The 1996 steel-built Annabelle J first entered Irish maritime consciousness during her previous ownership in 2013, when she was undoubtedly the Queen of the Fleet during the Old Gaffers Golden Jubilee Cruise-in-Company, which took in both Dublin and Belfast. However, if you’ve progressed along the waterfront in Waterford recently, you’ll see her there near Reginald’s Tower, berthed just ahead of the Sail Training ketch Brian Boru, for she’s simply too big to fit into the handy little pool just below the bridge in Dungarvan which Young Larry used to make her winter home.
Although she’s “only” 55ft long in overall hull length, Annabel J is 66ft from nose to tail with spars included, and she speaks “ship” rather than “yacht”. The basic design was by David Cox completed by Gary Mitchell and she was constructed by shipbuilders A & P of Appledore in Devon. Yet while they admit to Bristol Pilot Cutter influence on her design, the original owners made no direct claims for this, but the fact is that she’s such a strikingly handsome vessel that it’s difficult not to see her as the definitive modern version of a pilot cutter, even if she’s larger than most of the original Bristol Channel boats.
For Maire and Andrew, taking on such a vessel was a leap in the dark until they could be confident they could handle her with just the two on board, but a cruise of Ireland’s west coast to Donegal and back in 2016 – including a transit of the Joyce Sound pass inside Slyne Head – showed them they could manage her both in confined waters and at sea, so for 2017 the far horizons call.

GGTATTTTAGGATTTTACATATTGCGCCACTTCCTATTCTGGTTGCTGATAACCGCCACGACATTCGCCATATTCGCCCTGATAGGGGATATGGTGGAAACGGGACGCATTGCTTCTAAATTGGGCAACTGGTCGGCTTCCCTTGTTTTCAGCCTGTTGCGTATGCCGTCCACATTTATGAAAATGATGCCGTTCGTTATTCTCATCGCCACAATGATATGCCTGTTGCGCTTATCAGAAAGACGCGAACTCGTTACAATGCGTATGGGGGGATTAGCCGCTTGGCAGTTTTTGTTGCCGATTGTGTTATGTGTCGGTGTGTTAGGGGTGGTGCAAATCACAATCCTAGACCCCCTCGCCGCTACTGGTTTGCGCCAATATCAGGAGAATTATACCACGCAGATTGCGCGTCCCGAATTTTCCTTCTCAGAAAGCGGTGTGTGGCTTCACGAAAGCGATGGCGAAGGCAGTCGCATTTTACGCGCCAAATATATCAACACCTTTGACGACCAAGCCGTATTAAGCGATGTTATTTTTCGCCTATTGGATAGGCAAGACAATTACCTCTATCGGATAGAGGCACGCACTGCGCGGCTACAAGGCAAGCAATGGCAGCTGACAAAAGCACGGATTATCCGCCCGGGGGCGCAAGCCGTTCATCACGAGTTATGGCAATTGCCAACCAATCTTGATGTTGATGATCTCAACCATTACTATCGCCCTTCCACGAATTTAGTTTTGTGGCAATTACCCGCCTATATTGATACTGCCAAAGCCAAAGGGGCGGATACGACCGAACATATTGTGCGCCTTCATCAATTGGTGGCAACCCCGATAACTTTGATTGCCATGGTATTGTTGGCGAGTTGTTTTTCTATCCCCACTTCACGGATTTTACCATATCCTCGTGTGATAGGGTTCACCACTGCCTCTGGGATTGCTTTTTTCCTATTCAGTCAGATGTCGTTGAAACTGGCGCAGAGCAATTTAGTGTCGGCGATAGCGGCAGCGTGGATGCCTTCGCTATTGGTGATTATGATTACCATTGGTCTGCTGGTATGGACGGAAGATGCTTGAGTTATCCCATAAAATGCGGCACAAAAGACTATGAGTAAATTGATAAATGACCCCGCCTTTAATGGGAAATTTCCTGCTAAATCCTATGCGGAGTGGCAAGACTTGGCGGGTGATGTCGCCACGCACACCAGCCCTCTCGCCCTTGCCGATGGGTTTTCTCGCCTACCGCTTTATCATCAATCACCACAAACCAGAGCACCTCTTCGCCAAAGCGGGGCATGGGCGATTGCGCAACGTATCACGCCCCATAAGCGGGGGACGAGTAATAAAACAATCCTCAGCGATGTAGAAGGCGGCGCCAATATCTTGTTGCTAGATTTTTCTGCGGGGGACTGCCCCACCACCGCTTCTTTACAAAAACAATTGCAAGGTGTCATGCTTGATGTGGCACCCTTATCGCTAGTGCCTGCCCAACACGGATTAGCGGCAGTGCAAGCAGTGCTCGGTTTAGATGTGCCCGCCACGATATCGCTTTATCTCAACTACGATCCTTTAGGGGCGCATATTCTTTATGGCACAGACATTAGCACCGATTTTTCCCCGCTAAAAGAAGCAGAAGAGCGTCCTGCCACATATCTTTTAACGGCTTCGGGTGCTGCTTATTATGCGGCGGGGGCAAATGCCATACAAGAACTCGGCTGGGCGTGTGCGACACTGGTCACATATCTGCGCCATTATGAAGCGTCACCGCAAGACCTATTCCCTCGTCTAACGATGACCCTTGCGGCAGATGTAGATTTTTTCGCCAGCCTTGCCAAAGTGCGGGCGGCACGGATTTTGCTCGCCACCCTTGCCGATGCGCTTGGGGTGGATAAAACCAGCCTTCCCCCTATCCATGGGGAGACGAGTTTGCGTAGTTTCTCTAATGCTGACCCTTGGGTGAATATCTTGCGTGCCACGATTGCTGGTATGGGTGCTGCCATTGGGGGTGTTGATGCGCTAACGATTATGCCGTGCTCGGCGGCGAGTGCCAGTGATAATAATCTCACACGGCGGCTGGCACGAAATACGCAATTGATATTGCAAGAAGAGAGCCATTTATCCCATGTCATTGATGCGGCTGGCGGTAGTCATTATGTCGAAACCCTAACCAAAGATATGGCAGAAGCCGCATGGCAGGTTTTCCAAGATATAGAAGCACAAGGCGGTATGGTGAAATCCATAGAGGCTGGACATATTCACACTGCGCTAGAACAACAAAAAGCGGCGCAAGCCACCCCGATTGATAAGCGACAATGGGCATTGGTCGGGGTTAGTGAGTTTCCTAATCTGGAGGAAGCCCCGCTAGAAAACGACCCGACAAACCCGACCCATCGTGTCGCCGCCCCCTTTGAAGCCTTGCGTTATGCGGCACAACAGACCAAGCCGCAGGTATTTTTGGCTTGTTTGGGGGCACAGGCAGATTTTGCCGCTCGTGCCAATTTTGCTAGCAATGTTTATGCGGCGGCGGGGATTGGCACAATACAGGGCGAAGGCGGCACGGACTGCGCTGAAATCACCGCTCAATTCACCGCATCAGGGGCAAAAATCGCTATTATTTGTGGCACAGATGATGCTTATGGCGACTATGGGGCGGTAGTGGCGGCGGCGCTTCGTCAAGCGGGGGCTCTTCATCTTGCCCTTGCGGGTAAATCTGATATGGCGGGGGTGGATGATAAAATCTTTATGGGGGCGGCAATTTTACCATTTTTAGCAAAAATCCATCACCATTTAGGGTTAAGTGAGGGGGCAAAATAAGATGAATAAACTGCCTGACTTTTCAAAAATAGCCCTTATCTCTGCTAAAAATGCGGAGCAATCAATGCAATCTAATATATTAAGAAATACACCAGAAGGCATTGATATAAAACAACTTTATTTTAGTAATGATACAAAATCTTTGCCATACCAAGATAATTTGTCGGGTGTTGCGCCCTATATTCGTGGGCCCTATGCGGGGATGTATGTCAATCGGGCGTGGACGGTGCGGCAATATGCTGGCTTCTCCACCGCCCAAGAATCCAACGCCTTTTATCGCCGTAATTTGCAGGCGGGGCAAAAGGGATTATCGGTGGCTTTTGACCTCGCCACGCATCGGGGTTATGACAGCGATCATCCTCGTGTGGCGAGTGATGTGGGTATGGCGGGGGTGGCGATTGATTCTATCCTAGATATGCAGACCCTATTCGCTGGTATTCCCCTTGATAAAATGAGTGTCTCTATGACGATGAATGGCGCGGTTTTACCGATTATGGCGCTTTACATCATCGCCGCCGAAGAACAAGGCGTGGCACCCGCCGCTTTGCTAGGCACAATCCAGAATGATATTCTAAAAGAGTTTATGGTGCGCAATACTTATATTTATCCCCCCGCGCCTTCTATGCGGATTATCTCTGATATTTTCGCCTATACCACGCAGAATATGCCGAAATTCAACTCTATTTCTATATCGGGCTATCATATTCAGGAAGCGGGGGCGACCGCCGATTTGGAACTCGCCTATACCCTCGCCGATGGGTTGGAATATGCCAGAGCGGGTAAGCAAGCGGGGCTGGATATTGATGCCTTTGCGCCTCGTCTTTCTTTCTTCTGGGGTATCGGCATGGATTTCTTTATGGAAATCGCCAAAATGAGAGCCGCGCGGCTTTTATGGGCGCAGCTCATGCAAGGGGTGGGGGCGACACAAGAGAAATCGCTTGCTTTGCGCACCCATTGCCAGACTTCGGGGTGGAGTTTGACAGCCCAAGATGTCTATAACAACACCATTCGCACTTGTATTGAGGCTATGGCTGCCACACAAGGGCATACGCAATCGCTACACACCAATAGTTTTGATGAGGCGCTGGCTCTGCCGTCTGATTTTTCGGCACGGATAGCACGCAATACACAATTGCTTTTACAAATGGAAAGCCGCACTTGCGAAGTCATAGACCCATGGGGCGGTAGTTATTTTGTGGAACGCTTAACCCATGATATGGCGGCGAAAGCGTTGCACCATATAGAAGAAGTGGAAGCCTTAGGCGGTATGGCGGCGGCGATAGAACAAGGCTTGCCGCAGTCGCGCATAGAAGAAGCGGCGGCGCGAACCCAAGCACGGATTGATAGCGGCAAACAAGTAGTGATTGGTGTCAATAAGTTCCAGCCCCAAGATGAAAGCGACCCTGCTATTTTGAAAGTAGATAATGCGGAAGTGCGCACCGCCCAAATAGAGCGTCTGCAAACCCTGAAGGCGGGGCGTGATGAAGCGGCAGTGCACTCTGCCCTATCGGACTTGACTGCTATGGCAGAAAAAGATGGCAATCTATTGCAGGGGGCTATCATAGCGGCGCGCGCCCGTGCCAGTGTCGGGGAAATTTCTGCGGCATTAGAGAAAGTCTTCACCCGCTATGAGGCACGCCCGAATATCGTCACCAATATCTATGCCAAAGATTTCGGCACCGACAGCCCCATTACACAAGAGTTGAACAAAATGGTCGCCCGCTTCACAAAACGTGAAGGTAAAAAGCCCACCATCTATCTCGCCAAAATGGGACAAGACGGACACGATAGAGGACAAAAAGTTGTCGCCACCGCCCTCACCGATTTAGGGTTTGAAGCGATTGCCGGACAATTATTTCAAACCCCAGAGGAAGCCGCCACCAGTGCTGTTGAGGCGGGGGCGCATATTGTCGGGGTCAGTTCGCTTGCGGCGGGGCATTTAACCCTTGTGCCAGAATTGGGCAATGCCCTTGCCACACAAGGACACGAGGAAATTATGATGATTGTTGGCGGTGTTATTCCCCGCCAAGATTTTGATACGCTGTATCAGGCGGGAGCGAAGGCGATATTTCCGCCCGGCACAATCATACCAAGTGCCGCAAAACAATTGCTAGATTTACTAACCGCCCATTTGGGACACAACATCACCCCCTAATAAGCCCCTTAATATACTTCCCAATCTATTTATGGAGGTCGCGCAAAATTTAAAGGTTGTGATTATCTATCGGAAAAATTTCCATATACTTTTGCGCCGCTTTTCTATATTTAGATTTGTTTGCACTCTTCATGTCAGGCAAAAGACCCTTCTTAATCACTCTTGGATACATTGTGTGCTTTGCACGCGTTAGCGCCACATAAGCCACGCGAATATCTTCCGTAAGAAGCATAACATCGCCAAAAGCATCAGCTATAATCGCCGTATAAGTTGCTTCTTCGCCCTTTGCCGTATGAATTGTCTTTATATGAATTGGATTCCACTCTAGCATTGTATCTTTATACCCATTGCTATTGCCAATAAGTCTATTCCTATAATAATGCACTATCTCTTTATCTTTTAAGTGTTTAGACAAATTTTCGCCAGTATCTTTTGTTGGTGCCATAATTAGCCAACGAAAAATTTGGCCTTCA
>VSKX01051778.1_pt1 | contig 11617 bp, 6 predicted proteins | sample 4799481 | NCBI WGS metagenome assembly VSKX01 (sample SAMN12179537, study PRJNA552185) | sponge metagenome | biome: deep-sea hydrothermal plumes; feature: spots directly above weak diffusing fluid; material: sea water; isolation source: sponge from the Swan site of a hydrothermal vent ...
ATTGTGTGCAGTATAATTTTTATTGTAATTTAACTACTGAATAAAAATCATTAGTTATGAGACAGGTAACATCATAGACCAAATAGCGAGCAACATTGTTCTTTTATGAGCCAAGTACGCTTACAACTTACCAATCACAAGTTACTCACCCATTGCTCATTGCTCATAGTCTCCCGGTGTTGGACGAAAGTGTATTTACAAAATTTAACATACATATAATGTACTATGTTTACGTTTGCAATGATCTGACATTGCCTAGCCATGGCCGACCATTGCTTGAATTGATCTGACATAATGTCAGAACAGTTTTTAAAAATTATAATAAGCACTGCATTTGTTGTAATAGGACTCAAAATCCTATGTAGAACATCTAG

However, for 2017 there’s also the additional challenge that Annabel J is now editorial headquarters for the most important annual record of Irish cruising achievement, but her crew being aces in the communications business, they’ll take it all in their stride even if Ed Wheeler has left a very high standard to maintain.
For his final edition of the Annual, the adjudicator for 2016’s logs was former Commodore Cormac McHenry, himself a Transatlantic veteran, and although the ICC now has an enormous selection of trophies to highlight various specialities of achievement, nevertheless he had to by-pass some very notable cruises in order to make his final selection.